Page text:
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I’ve read in the media that this is a contra-information blog. I’ve said this myself in fact. But I don’t like this word any more.
Contra-information is what they do, the good old media, headed by the TV channels. We (I plus you with your comments) are creating information, or at least we are trying to.
There is no difference between reality and information;
the reality is what you know.
For these reasons, I feel that the more important battle is between information and contra-information, between the possibility to make free choices and that of being hypnotised, induced to make a choice.
I believed that we are all in agreement that the contra-information must not  be at the service of economic interests.
But it is.
Who are the owners of corrieredellaseralastampamediaset?
You who read the newspapers and watch the TV? Or those that possess them?
Do you believe that il Corriere can say exactly how things are about Tronchetti and about Telecom Italia or that la Stampa is objective about the future of Fiat or that the Mediaset channels tell us the truth about the judicial proceedings of the dwarf carrier of interests (the play on words is in the speech of Follini who gave in his notice today)?
Given that no sane person believes that the media are telling us the truth, on those rare occasions when it happens we don’t take any notice.
From this I deduce that the contra-information in Italy is the winner.
It has won because information is ignored.
What has won are the interest of individuals, of groups, of the party.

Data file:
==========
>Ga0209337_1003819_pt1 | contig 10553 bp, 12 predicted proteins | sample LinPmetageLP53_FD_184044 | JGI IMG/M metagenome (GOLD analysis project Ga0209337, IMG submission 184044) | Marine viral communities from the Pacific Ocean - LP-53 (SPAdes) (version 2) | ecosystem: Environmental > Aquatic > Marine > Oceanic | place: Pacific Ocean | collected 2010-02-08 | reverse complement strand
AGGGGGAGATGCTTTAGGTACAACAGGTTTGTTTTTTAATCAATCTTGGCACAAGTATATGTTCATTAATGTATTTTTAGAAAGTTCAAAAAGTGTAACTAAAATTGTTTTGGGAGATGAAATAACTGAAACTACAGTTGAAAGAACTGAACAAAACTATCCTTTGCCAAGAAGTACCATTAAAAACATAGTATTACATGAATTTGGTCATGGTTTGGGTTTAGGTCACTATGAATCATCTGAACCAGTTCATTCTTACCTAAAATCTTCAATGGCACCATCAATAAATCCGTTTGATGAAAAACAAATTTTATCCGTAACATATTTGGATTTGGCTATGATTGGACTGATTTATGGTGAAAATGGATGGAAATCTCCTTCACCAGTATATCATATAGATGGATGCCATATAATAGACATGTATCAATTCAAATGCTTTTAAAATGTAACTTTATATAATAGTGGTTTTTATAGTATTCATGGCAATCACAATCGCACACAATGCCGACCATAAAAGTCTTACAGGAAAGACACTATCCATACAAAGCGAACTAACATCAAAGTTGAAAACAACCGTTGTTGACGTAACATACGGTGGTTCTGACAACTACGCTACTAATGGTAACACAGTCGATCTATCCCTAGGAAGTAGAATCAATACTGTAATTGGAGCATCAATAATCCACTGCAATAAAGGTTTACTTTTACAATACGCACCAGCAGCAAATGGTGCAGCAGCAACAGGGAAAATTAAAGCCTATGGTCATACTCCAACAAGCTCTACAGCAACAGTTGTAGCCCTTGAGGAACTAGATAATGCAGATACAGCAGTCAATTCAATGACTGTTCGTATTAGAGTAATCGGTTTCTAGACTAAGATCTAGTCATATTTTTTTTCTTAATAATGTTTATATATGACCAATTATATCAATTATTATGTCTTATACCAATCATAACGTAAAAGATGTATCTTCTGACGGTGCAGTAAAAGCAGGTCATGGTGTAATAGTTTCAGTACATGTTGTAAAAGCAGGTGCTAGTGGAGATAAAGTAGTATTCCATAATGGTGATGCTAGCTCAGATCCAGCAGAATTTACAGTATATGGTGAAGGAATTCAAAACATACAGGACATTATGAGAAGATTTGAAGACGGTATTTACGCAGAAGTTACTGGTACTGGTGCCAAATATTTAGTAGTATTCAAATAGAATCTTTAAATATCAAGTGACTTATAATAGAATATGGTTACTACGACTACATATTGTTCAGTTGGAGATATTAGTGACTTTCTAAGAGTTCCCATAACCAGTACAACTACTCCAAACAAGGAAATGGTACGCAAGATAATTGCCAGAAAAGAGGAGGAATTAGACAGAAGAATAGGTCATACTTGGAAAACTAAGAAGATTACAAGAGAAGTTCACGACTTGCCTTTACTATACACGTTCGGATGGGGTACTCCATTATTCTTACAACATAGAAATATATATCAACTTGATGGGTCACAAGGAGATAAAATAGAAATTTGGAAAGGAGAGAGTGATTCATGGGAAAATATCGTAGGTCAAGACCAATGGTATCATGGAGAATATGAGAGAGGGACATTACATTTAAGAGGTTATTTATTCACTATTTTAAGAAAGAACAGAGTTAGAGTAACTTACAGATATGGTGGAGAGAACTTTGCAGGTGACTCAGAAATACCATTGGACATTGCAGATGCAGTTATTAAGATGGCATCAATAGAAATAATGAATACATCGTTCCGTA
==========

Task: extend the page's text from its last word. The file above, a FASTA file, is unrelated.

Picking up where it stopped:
Any information that is contrary to these interests is annulled by the majority of citizens who don’t even take it into consideration.
For example: In last Sunday’s Corriere della Sera Franco Battiato denounced electoral fraud in favour of il Polo in the last elections in Catania:
Votes bought and sold. Tricks. A friend of mine who is a painter was given a form that was already completed. Naturally, Scapagnini protested, they accused him of being a trickster and he reacted. Others perhaps have accepted the situation. The left knows these things, but who knows why do they not say”.
In a normal country, there should be an investigation.
Here we read this information lightly, distractedly and we turn the page.

Posted by Beppe Grillo at 08:55 PM in | Comments (2) | Comments in Italian (translated) Post a comment | Sign up | Send to a friend | | GrilloNews | listen_it_it.gifListen |
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contra-information in Palestine:

Everybody Must Get Stoned

Injured in Bil’in anti-wall demonstration

By Joe Carr

October 15, 2005

I’m still having trouble breathing, but they say the internal bleeding has stopped. I’m writing from a Palestinian hospital in Ramallah, I was injured while protecting Palestinian children from rubber-coated bullets at last Friday’s anti-wall demonstration in Bil’in.

Unlike most weekly protests in the US, Bil’in villagers are incredibly creative and give each demonstration its own flavor. Last week, demonstrators dressed in the colors of the Palestinian flag with words written on them like “Hope”, “Peace”, and “Freedom” in Arabic, English and Hebrew, and then wrapped snake puppets around their necks to demonstrate how Israel’s wall is snaking through the West Bank and strangling any chance for positive change. I’ve made lots of puppets and done street theatre in the US, but this was my first time to do so in Palestine, and I must say, I learned a lot of artistic tricks.

Just after noon-day prayers, a large group of costumed Bil’in villagers, accompanied by Israeli activists and internationals from the International Solidarity Movement, set off for the wall site while chanting and banging on bottles and cans.

As usual, Israeli riot soldiers were waiting at the wall site forming a line to block us from walking any further. A standoff ensued, and eventually smaller groups went off the road to go around the line. Soldiers moved quickly to roughly push the nonviolent demonstrators back onto the road. Soldiers hit, kicked, and drug people through sharp cactus plants. I got repeatedly pushed into rocks, and received a nasty bruise when a soldier nailed me in the back with the barrel of his gun. I wish that had been my only injury that day.